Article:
the desirability of preserving the [listed] building or its setting or any features of

special architectural or historic interest which it possesses.” There is also a statutory

duty 2 for development to preserve or enhance the character or appearance of a

conservation area. National policy 3 requires that “great weight” is placed on the

need to conserve heritage assets, including listed buildings and conservation areas,

and any harm or loss requires “clear and convincing justification.” 4

3.2 The listed status of the villas will constrain (but not prevent) the conversion potential

into flats. The Council will resist further loss of the historic floor plan arrangement and

historic fabric/features unless this can be offset by conservation gain in other areas

of the building(s).

3.3 In addition to planning permission, listed building consent will be required for the

conversion (whether to create flats or to create two houses). Any physical works

needed to facilitate the conversion (both internal and external) will require listed

building consent. Planning consent will be required for a material change of use,

and external alterations.

3.4 Any existing boundary walls (and the piers at the vehicular entrance) will be

deemed curtilage listed and would need to be retained. Any alterations will require

listed building consent. Any partial demolition may require Conservation Area

consent unless these works are included as part of a planning application for works

to the building.

1 Sections 16 and 66 of the Planning (Listed Buildings and Conservation Areas) Act 1990 2 Section 72 of the Planning (Listed Buildings and Conservation Areas) Act 1990 3 The National Planning Policy Framework (NPPF), updated February 2019, and the associated guidance, the National Planning Policy Guidance 4 NPPF, Paragraphs 193 and 194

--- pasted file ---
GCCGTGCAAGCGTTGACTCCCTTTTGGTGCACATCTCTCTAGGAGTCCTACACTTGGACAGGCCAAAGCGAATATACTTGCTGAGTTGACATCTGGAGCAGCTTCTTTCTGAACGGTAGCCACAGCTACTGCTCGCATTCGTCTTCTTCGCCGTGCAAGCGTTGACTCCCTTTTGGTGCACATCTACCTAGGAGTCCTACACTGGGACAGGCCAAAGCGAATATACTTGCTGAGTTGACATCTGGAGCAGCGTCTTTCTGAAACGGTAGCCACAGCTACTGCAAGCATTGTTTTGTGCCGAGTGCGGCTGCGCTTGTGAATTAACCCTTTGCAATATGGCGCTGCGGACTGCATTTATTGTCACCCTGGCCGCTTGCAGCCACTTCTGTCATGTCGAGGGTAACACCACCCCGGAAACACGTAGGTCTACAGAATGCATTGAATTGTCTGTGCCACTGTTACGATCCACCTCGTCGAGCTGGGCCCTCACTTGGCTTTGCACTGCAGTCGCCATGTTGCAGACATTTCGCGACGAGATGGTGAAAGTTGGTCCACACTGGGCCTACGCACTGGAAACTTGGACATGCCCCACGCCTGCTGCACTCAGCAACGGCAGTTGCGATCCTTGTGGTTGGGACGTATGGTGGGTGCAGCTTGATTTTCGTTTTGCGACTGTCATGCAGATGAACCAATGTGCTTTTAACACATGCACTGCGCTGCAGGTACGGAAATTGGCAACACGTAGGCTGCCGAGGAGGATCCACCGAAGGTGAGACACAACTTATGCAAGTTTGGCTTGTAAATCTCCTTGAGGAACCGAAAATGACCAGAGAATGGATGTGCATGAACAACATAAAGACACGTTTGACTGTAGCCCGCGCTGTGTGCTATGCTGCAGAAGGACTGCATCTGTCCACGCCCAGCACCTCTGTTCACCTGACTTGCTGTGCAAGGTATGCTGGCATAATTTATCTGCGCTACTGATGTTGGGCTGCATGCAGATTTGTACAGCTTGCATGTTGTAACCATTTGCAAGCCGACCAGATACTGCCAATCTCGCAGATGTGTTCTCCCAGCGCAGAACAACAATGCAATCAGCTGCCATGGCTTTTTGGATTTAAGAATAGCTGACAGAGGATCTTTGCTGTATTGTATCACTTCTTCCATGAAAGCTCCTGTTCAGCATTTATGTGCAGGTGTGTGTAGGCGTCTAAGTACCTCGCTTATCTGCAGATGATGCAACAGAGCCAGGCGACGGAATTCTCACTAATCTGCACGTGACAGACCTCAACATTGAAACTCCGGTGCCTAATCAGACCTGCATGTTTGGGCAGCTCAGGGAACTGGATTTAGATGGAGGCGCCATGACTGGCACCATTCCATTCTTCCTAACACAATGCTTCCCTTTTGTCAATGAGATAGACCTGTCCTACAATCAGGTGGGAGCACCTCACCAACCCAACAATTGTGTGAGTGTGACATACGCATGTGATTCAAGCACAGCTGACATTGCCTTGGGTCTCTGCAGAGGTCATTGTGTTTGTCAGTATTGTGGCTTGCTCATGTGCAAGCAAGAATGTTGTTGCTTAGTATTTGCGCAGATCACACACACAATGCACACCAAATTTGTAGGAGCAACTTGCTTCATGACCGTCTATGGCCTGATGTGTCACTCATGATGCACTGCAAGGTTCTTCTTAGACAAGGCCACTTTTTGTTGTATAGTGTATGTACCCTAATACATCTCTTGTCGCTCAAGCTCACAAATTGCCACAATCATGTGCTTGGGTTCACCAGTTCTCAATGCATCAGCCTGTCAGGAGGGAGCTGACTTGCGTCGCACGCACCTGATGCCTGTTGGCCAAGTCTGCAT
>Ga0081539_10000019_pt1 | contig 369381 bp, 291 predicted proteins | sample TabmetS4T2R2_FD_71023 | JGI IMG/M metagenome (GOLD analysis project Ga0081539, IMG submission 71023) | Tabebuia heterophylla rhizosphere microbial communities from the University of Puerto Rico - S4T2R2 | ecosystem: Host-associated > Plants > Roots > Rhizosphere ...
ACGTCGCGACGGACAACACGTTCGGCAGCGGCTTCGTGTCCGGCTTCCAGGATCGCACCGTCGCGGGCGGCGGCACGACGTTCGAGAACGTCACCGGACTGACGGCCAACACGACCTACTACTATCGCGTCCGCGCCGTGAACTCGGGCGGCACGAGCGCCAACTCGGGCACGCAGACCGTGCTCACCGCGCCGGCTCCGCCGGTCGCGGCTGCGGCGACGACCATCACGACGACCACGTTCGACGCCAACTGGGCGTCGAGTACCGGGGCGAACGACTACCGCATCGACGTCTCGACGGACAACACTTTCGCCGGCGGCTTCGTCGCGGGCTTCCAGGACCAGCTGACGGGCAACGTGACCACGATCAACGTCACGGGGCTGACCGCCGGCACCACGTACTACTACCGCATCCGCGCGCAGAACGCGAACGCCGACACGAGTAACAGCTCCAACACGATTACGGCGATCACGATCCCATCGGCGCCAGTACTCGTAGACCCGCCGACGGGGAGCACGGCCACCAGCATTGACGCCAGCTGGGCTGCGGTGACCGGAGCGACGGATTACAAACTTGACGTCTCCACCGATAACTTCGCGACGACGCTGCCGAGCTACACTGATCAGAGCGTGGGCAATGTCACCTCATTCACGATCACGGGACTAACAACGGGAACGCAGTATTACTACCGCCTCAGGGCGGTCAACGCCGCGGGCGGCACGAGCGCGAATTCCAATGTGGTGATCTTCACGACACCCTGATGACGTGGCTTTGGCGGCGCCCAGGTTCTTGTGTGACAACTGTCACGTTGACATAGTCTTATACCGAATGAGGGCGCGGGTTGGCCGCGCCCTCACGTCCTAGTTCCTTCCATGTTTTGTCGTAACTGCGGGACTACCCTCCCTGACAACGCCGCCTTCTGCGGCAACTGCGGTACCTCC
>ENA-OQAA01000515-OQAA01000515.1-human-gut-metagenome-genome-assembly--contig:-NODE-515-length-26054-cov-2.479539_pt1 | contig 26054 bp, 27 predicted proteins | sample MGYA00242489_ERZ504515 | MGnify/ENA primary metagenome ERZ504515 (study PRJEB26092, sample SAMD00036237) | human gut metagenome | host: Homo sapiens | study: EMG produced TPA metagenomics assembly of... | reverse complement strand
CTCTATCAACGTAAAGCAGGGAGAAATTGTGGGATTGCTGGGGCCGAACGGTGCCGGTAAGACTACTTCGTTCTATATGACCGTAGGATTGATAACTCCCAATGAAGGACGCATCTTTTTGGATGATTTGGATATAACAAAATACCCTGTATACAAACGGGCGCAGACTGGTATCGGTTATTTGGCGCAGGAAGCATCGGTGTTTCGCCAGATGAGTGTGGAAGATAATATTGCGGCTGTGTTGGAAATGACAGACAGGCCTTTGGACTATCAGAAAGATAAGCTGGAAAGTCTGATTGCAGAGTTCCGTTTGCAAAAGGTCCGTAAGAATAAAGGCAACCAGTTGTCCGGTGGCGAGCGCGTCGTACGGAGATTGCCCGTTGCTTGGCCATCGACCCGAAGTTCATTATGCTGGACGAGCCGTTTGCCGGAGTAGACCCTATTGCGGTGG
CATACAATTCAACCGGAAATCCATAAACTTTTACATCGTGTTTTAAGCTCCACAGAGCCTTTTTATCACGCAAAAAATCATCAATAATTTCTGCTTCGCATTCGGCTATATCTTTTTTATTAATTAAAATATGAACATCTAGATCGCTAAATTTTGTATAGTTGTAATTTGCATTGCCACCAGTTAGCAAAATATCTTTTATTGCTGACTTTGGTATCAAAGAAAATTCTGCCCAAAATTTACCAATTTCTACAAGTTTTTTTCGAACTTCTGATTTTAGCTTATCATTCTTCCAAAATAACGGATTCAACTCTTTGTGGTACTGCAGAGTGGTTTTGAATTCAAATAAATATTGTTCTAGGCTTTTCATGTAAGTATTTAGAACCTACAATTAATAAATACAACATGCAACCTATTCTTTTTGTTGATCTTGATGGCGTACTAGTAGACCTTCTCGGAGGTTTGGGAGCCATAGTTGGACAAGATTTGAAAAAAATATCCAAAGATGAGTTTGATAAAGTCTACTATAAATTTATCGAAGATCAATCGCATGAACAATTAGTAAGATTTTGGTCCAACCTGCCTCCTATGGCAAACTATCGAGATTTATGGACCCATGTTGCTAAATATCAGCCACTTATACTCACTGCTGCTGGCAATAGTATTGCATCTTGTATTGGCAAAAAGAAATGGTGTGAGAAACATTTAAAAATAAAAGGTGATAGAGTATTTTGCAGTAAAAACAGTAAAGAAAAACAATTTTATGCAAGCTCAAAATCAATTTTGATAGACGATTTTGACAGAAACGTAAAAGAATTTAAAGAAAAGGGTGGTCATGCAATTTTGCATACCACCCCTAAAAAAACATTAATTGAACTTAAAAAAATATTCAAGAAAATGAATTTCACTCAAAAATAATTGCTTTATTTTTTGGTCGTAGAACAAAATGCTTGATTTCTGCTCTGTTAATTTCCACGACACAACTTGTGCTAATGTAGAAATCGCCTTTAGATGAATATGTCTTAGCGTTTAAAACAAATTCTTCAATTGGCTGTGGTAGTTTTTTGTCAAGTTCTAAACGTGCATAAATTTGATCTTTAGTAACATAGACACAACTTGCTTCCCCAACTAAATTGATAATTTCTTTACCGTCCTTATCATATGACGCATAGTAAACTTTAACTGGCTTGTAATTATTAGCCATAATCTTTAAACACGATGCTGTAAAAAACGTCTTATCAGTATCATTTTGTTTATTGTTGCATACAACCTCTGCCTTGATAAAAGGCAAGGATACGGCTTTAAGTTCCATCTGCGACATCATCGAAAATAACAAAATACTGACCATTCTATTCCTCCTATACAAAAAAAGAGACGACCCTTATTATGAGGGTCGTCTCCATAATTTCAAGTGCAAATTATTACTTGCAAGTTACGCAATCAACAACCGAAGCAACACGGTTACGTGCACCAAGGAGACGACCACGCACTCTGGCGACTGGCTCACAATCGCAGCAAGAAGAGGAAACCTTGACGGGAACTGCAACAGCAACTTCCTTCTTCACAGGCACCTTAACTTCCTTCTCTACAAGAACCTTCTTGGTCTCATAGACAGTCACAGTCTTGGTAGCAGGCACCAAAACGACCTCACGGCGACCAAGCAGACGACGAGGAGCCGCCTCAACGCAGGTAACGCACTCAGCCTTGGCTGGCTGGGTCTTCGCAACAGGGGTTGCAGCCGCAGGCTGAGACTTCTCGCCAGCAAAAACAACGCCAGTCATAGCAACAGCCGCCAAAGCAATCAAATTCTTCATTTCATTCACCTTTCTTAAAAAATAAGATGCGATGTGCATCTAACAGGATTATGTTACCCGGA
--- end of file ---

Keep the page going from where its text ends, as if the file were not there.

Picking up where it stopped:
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Hillside House, 1- Hillside, Cotham PROFESSIONAL PLANNING APPRAISAL

3.5 A conversion of the building to provide two separate family houses might not be

financially viable (or marketable) due to their large size. Hollis Morgan could advise

on this.

3.6 Listed building consent was refused and subsequently dismissed on appeal for sub-

division of the ground floor to create three self-contained assisted living units (ref.

04/00768/LA). The decisions and delegated report are not available on the online

Public Register therefore the reasoning behind these decisions are unknown.

3.7 An application for conversion to provide specialist student housing; a small HMO

(between 3-6 persons – Use Class C4) or a large HMO (7 persons or more – sui

generis ) could be difficult to secure due to the high proportion of student housing

and HMOs within the ‘neighbourhood area’ (i.e. within a 100m radius), with the

closest HMO being at no. 3 Hillside. Policy DM2 resists these housing types where

there is or would be a concentration (defined as 10% or more – see the draft SPD

on HMOs 5 ).

3.8 Affordable housing will be required for any conversion proposing 10 or more flats

(although this number is unlikely to be possible in any event due to the building

being listed).

3.9 Applications for the creation of a dwelling are required to incorporate measures to

generate 20% of the residual energy use through renewable energy (Policy BCS14

refers). This requirement applies to listed buildings. However, there is some flexibility

on this policy (namely with respect to the 20% requirement) where it can be